Given the importance of Juncos, how do you ensure that drug supply is not interrupted?
It starts with ensuring that there is a reliable and efficient infrastructure, which requires constant capital investment to keep the facilities robust. We do not only have hurricane contingency plans but also protection against seismic activity. This includes business continuity and risk mitigation plans. Another crucial element is the continuous investment into staff and people, which we need to maintain as our core to ensure we are able to really meet the need of all patients no matter what happens. After Hurricane Maria, we had 90 percent of our staff showing up for work the next day, which really shows the loyalty and dedication of our staff to Amgen.
What were your initial objectives upon taking this position?
My first priority is to maintain our track record at this site. We cannot go backwards in terms of reliability in order to continue to be able to serve every patient who needs our medicines every time they need it with no exception. When I was here 15 years ago, we had only been producing to serve the US market and parts of Europe, while today Amgen is serving patients in over 100 countries around the world. Managing that complexity in order to ensure supply is always at the forefront but we also must continuously focus on efficiency and innovation in order to increase our capability to bring new products to our facilities.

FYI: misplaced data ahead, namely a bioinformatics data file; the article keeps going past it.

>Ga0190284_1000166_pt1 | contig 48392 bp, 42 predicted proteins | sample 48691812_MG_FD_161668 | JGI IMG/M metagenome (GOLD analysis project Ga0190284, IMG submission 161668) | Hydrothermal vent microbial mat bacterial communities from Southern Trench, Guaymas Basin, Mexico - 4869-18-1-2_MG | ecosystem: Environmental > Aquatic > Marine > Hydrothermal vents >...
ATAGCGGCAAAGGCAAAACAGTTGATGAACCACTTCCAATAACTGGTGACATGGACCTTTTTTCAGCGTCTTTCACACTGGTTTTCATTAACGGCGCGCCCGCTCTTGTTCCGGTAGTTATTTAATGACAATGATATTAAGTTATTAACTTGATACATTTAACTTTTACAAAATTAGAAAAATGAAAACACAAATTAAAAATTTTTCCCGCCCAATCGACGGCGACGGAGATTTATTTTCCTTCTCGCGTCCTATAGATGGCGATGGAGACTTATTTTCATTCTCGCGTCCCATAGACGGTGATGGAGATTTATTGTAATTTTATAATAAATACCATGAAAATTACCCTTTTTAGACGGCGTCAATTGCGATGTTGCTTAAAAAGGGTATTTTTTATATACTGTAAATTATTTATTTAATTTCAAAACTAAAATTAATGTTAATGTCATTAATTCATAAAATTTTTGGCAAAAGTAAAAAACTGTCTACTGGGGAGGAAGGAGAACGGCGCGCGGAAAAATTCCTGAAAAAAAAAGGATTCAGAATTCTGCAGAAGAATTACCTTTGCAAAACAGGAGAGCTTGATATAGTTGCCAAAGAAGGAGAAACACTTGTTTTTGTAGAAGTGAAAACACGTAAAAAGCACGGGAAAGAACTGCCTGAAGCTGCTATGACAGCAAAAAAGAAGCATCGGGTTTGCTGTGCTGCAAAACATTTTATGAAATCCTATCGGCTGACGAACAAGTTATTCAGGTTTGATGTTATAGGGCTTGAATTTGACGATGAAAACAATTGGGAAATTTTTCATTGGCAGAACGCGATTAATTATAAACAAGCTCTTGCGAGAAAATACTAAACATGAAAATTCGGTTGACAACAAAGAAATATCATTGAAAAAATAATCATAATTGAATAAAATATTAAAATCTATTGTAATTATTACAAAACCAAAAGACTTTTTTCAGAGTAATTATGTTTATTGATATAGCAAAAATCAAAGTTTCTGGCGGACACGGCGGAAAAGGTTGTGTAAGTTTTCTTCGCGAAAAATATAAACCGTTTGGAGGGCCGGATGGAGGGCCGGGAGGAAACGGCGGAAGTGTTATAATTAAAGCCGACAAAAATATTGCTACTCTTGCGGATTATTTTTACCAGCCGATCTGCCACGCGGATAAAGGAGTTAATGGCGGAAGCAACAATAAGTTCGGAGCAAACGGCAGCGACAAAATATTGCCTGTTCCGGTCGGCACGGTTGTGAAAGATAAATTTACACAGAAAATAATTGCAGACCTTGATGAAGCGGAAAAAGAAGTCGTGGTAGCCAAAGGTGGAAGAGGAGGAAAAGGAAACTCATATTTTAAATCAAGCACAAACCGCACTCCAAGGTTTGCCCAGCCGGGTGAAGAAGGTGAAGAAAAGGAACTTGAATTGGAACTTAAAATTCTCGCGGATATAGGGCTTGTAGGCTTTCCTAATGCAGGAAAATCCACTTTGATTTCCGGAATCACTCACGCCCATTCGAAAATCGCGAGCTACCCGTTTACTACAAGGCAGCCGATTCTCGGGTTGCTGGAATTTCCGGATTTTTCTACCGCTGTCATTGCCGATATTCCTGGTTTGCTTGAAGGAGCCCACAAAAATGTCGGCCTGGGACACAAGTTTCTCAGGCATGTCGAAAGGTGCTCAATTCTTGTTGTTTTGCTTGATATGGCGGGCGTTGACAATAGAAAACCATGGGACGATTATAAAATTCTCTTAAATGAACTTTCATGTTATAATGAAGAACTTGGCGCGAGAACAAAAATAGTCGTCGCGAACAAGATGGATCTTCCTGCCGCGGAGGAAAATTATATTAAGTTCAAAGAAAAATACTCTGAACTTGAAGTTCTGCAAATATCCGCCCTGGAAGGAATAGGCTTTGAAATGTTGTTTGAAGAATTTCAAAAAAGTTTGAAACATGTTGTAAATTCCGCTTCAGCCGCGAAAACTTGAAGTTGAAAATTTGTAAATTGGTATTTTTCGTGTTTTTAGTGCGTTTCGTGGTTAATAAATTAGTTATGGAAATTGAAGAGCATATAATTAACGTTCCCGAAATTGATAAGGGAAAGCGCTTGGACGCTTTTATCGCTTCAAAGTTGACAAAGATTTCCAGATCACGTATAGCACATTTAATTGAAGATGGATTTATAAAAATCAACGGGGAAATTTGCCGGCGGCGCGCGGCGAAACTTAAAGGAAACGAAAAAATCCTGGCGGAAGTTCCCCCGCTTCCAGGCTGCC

Amgen is known as an innovator in manufacturing, as shown by recent plants build in Singapore and Rhode Island, which include next-generation biomanufacturing. How does Amgen ensure that older plants like Juncos are up to date with the latest technology?
While there are many new manufacturing technologies that result in increased yield and efficiency, it is not always necessary to build a new facility to implement these technologies. Our facilities can be retrofitted with these technologies to provide the same increase in yield and output.